Screen Printed Table Cloth

Test Print 18/11/12

19/11/12 – One Day before the Exhibition. 

So last Monday was the most intense day I have ever had! I was preparing everything ready for the exhibition, I had to collect the business cards, catalogues, as well as finishing off the sugar skulls, the screen printed table cloth and the photographs.

1. While I designed the pattern on Adobe Illustrator, Sean had printed the pattern onto acetate that was used as a black and white stencil. Sean had then applied emulsion to the screen that was then left to dry in a dark room for 2 hours.

2. Paper was applied on the back side of the screen and the stencil was then applied to the screen and a sheet of glass was then placed on top in order to hold the pattern in place.

3. The screen was left to expose in the sun outside for one minute, the paper and the glass was removed from the screen and a high pressure hose was used to remove parts of the stencil.

4. I had measured the plinths within the gallery and the calico was measured in Cm’s. Masking tape was used to create all of the margins in order to ensure that the measurements were correct.

5. Black ink was applied to the screen that was evenly applied to the screen with a squeegee. While Sean had used the squeegee to transfer to stencil to the calic0, I held the stencil in place in order to make sure that the image did not move around.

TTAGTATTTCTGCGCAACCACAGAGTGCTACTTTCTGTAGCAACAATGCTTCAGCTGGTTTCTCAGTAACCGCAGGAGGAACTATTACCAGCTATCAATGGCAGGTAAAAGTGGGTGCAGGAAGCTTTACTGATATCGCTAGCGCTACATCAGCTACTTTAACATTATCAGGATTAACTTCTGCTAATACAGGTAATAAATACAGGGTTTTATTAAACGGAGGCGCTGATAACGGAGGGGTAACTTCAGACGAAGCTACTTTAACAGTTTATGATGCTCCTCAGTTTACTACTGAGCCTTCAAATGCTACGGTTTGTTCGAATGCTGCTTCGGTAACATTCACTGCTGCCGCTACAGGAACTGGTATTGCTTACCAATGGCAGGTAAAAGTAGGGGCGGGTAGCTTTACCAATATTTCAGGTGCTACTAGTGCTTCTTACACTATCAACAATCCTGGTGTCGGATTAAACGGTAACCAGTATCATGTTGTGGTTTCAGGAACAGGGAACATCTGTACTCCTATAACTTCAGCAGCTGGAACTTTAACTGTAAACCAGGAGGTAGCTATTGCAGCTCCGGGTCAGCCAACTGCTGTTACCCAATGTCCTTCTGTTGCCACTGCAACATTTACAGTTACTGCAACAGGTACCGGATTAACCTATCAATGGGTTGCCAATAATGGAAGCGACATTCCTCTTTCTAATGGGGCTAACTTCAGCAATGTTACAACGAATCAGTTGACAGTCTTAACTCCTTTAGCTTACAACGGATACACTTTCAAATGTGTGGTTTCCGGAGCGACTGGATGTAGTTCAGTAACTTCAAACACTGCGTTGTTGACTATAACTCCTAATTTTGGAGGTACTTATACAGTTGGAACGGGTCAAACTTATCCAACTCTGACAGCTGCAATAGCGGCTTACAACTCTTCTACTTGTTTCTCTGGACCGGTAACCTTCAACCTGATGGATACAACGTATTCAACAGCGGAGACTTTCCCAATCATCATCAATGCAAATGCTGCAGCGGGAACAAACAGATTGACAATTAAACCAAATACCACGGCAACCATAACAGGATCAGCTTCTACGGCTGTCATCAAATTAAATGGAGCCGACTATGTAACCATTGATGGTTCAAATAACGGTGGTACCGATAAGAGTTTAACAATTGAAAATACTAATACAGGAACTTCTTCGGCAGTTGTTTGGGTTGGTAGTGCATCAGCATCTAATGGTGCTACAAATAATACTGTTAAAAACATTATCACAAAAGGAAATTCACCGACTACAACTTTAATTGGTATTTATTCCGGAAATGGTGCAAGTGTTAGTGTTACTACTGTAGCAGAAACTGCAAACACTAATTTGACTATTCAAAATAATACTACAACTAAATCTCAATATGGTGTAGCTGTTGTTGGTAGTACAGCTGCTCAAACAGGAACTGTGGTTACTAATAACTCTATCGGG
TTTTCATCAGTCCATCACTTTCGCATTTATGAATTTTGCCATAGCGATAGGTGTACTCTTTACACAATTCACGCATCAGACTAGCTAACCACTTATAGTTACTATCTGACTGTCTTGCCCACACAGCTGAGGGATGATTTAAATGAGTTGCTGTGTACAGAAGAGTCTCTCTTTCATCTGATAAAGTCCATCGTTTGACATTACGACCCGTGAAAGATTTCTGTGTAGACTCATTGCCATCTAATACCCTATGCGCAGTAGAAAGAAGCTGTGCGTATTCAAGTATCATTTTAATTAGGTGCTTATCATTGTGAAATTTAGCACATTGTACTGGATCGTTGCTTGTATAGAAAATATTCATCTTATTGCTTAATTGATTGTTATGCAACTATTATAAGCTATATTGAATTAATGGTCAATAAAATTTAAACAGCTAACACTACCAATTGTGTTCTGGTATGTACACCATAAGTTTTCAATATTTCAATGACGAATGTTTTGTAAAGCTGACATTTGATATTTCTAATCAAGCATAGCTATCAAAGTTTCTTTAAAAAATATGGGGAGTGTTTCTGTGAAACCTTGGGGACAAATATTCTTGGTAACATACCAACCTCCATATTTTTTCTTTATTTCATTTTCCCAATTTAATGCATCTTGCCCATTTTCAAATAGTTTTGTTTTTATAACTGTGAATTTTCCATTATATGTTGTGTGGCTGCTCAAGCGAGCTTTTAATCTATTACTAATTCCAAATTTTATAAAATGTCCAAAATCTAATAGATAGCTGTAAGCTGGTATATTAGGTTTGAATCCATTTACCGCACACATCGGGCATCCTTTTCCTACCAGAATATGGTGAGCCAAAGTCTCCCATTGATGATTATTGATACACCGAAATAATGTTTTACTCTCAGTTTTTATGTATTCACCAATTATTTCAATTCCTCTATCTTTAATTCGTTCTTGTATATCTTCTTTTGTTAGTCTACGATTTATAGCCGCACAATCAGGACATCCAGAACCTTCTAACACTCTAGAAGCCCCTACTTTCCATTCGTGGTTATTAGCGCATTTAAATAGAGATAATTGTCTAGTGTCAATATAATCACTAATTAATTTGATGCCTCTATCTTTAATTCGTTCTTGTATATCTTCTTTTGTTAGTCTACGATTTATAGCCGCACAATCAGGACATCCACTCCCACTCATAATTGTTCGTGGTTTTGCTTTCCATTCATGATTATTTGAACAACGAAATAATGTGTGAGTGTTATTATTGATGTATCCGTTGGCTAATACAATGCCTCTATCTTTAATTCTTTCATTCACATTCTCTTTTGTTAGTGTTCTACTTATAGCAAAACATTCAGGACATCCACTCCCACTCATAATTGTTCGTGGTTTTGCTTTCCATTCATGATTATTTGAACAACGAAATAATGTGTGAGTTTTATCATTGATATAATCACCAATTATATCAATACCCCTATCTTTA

Due to time constraints we only had enough time to make smaller table cloths for the plinths, although the black ink provided the image with a distressed appearance which will work perfectly for the exhibition. The process was quite challenging and measuring the calico was quite a long process. In the end we had created at least 3 or 4 table cloths that were ready for the exhibition. The aim was to replicate Alexander McQueen’s skull printed scarf, although the table cloth features a black skull on a white background, which also features an interesting effect.

The different ink splashes also adds to the distressed appearance and it also reminds me of a folded see through scarf. When you fold a scarf with different patterns, the shapes become distorted, which is another interesting element to work with. It will be interesting to see how the table cloth works with the crosses and the sugar skulls that I have created for the exhibition. Next time we would allow extra time to create the table cloth and extra material and tools are required in order to create a perfect patter or design.


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